I’m a child of the seventies, so I guess that is my excuse for knowing about the movie Love Story. It was actually released the year I was born and won numerous awards including the Oscar and multiple Golden Globes the next year. I remember watching it for the first time after I read the book of the same name. I must have been about eleven years old.
It’s strange how things like quotes stay with you throughout your life. Maybe it’s because I was at an impressionable age or because I had never been in love, but I viewed the story as the truth about love. The killer quote is, “Love means never having to say you’re sorry.” Looking back, I think it’s more a characteristic of a generation. People kept feelings inside and were stoic, far removed from the vulnerability of having to issue an apology. These same parents raised my generation.
I’m thinking about love because I’m bombarded with Valentine messages on television, radio and internet. I’m thinking about apologies because there are likely a few I owe and a few people who should reach out to me with one. You see, Love Story had it all wrong. When you love or care for someone you DO say you’re sorry if you do something to hurt them. I learned this when I became a mother.
We’re not perfect at home or at work and we do and say things, sometimes intentional and sometimes unintentional, to hurt others. If we love or care for them though, we should feel good about making amends. Maybe Valentines Day should not be about telling someone “I love you”, but instead about “I’m sorry and I’ll be a better ____________( insert boss, husband, wife, friend, etc.).”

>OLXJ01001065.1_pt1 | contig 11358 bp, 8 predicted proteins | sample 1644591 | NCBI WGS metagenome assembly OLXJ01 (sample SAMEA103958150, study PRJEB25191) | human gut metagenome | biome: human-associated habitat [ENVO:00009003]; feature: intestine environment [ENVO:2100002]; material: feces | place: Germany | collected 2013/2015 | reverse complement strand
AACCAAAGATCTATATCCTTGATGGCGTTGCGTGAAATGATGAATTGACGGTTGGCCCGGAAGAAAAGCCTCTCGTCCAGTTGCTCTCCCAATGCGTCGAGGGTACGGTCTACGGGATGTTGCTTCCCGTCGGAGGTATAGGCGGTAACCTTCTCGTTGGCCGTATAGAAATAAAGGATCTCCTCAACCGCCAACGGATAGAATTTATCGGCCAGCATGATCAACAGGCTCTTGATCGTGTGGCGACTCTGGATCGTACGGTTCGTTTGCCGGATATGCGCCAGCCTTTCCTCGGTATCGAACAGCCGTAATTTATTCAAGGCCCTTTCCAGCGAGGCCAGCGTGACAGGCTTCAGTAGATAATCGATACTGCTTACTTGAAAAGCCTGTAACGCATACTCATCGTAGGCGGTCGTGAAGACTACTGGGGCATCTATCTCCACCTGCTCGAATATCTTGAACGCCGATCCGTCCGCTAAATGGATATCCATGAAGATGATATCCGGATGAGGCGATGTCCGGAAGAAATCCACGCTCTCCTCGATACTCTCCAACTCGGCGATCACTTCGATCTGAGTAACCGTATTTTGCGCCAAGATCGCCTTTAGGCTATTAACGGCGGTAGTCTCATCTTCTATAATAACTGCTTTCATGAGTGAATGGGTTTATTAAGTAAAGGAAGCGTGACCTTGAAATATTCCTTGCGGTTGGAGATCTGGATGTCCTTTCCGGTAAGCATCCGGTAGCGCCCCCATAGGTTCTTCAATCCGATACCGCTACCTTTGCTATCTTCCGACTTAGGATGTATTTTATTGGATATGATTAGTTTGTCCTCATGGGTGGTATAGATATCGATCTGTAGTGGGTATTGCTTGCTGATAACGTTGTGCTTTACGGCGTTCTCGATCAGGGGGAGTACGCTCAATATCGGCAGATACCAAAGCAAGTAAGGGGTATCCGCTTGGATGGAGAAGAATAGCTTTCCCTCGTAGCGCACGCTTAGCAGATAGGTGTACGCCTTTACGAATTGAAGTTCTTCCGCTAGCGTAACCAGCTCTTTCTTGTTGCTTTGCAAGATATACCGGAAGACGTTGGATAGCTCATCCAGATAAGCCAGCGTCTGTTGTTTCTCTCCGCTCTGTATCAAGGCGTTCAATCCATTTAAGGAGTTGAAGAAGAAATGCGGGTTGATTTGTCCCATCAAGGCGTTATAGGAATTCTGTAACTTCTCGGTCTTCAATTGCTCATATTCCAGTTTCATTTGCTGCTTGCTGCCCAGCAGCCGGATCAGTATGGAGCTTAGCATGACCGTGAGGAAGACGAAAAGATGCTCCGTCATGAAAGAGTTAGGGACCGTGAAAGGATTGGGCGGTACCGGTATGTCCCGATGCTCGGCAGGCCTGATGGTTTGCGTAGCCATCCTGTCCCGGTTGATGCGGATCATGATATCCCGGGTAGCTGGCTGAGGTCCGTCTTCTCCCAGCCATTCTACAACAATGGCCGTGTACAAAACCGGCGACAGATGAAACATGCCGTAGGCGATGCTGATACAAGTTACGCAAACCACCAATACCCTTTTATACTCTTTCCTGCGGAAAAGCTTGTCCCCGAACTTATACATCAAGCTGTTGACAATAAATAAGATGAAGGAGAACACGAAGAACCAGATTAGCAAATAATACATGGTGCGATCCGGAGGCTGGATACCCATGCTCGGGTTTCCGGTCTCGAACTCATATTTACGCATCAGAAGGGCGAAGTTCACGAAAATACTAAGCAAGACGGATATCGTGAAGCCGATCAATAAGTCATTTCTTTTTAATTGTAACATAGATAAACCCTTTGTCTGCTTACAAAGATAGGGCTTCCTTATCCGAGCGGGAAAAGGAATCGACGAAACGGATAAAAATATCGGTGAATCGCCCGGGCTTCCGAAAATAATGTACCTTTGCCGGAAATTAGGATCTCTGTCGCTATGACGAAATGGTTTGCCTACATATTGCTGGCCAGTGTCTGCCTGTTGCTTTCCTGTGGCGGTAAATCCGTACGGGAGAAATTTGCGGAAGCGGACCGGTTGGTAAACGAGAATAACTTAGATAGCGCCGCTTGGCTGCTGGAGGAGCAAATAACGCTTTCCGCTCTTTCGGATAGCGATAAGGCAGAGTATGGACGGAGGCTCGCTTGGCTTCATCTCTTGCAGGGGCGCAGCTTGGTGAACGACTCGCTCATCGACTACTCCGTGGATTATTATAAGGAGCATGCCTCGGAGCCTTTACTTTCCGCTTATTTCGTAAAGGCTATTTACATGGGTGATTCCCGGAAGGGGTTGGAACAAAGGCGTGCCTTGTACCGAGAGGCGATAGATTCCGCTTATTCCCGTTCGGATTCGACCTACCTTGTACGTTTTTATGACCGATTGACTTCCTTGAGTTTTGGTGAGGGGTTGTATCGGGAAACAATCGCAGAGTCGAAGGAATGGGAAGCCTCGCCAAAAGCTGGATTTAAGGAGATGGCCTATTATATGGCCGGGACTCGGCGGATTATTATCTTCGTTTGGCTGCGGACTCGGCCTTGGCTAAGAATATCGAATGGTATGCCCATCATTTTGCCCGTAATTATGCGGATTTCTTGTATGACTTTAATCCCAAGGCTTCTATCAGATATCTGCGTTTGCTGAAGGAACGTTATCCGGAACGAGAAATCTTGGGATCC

What do you think?
Trish, I am going to disagree with you up, down, and sideways on this one.
I was in high school when the book was released, and I vividly remember seeing girls (only girls) with copies all over the school, many of them with tears flowing from their eyes. Not quite parenting age, but almost. Just a few years younger than most people who became parents in 1970.
This was the generation that was reeling from the social upheaval and constant disruption of the 60’s. This generation was *demanding* apologies from everyone who had let them down – governments, institutions, and THEIR parents. I think Love Story, and it’s success, was because it was a respite, a fantasy to ease the mind and remind people that romance still existed in the world somewhere. I don’t know one person of my generation who actually believed that message about not saying you’re sorry.
The same thing happened with “Jonathon Livingston Seagull” (which was published the same year), although that book was about the power of positive thinking, not love and romance.
The movie version of Love Story was nominated for a Best Picture Oscar in 1971, but so was MASH – which was much more indicative of the times (although about the Korean war, it was clearly a commentary about Vietnam and current affairs).